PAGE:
A CHURCH in Cornwall has accused a bank of losing a valuable artefacts that belonged to the parish.
The churchwarden of St Veep’s, Lostwithiel, Bernard Bonsey, told The Daily Telegraph last week that senior staff at Lloyds Bank had “mismanaged” the historic items, which had been deposited by the church ten years ago for safekeeping.
Mr Bonsey said that, after nine months and numerous attempts to recover the treasures, which included a silver chalice from the 16th century, he finally “hit a brick wall”.
“No one at Lloyds seems to know — or worse, seems at all interested,” he said. “I truly believe the bank has lost the silverware, but won’t admit it.”
Mr Bonsey began his enquiries in April. The plate, which had been bequeathed to the parish several centuries ago, includes a silver flagon and paten from the 18th century, and an “extremely rare” communion cup, dated 1579, with an estimated worth of £4000.
“The church would hate to lose them,” he said. “It’s not a question of compensation, either; we would dearly love to have these items back.”
Mr Bonsey said on Tuesday that, “unbeknown” to the church, Lloyds had sub-contracted the handling of the antiques to the security company GS4. He said that a box containing the silverware had been traced to “an aircraft hanger in Glasgow”, but, owing to a “totally inadequate labelling system”, he had been told that the recovery would take three months.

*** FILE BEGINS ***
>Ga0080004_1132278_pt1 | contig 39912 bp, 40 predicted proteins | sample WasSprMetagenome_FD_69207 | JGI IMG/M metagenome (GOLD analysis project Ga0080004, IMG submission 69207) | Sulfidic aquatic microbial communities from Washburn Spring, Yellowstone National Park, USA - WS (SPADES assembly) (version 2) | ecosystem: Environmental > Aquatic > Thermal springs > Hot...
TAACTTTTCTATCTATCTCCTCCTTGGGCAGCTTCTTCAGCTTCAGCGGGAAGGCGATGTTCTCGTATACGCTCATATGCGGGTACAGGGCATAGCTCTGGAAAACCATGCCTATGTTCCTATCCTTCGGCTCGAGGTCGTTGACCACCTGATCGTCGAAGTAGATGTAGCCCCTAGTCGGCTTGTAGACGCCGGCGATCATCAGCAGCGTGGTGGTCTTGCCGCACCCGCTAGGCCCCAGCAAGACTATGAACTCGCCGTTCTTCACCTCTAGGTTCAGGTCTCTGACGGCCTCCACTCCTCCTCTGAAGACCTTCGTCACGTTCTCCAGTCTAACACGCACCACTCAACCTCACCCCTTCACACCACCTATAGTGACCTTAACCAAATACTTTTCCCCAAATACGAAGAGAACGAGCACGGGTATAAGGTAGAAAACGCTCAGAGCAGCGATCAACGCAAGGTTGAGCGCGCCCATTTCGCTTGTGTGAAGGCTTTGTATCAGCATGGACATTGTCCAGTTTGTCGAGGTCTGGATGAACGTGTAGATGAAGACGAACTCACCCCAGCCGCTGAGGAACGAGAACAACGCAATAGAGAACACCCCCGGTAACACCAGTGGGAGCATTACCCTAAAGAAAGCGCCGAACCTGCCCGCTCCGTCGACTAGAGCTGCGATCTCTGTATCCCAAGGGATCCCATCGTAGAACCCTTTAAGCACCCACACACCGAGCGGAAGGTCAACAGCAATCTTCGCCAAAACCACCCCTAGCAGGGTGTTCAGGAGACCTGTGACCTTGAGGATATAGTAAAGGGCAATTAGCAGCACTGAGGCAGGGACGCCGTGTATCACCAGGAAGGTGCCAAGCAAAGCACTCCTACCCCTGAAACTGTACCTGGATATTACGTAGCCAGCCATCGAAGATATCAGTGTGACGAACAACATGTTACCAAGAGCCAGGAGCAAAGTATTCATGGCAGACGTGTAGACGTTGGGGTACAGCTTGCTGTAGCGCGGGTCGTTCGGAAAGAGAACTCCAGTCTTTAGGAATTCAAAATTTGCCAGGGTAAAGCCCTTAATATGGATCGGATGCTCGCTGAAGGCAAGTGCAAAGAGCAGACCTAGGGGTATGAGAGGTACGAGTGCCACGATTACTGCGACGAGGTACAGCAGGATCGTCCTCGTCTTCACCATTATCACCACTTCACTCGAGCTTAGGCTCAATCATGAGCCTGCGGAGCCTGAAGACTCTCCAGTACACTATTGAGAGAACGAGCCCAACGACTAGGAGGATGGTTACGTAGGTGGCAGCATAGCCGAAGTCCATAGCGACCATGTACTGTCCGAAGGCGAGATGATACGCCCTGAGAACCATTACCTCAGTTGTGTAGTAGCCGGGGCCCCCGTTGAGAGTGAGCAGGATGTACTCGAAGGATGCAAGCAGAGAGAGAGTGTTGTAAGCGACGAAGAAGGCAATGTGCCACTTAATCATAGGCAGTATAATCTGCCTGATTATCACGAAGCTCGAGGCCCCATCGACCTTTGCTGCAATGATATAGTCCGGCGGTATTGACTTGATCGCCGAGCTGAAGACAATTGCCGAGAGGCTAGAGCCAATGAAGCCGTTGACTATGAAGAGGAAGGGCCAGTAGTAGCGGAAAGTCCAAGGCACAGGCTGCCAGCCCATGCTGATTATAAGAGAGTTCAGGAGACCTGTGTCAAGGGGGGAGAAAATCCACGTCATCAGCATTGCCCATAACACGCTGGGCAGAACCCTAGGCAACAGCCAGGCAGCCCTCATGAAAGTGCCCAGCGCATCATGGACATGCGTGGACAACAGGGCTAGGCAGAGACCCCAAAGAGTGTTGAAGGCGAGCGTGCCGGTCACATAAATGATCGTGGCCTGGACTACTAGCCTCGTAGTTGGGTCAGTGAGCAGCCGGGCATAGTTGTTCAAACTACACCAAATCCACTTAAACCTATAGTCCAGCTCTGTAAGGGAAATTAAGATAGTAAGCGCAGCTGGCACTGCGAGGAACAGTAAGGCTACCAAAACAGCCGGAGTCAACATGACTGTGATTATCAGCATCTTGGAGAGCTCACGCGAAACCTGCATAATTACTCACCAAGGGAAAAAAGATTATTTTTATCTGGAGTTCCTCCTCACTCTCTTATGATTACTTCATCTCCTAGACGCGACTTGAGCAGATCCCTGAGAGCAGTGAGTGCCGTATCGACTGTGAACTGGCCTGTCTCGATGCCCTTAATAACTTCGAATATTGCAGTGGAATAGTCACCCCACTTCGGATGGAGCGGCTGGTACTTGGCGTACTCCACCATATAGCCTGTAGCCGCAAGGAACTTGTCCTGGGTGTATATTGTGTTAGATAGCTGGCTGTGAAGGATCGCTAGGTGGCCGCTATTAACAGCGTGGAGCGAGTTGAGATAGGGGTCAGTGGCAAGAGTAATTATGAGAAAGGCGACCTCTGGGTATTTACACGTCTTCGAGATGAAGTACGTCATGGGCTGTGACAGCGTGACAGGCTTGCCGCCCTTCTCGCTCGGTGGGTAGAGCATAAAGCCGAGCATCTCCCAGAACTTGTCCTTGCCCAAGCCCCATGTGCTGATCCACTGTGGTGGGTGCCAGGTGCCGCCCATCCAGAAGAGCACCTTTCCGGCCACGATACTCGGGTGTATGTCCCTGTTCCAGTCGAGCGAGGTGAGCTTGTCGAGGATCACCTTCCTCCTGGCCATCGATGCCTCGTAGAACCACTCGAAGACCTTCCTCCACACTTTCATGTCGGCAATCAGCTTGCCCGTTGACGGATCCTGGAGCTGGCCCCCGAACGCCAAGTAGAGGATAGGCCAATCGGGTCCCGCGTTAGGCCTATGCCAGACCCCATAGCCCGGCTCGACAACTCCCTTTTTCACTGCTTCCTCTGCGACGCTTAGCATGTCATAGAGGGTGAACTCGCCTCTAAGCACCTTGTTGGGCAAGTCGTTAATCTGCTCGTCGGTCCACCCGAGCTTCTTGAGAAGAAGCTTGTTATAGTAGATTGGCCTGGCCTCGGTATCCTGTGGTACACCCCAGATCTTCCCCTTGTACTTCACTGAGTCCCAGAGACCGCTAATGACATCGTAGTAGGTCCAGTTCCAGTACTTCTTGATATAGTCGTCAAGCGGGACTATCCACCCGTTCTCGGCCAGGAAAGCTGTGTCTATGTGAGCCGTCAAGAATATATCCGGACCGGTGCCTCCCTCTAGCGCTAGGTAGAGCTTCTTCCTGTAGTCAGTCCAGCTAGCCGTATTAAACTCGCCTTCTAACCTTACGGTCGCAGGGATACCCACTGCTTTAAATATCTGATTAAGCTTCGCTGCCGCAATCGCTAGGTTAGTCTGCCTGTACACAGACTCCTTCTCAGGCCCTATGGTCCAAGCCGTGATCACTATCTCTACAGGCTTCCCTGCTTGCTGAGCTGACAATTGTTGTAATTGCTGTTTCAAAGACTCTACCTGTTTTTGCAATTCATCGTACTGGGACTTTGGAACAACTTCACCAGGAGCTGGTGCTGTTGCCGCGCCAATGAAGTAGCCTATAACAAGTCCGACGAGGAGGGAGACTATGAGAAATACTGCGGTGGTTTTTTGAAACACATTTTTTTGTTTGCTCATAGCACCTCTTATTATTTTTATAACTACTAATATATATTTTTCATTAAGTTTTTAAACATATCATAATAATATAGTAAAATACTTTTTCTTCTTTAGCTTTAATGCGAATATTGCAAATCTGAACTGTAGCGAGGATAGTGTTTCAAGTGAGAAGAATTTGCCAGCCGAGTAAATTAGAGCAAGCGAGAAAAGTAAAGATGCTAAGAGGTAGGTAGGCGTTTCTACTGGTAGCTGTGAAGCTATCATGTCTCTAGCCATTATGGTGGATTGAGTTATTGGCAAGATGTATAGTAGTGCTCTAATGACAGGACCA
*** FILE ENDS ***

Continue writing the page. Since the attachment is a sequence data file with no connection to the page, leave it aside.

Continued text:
Having heard nothing since, he says that the bank remains “legally responsible” for the recovery of the box. Having received “no word of apology”, he said, the church had “little option” but to “go public”.
A spokesperson for Lloyds Bank, in London, said on Monday that an investigation was under way. “We take the security of our customers’ items very seriously, and are currently investigating the location of the items referred to.”
The Archdeacon of Bodmin, the Very Revd Audrey Elkington, said: “These artefacts are rare, and we are obviously keen to see them returned to the church and the people of the parish.”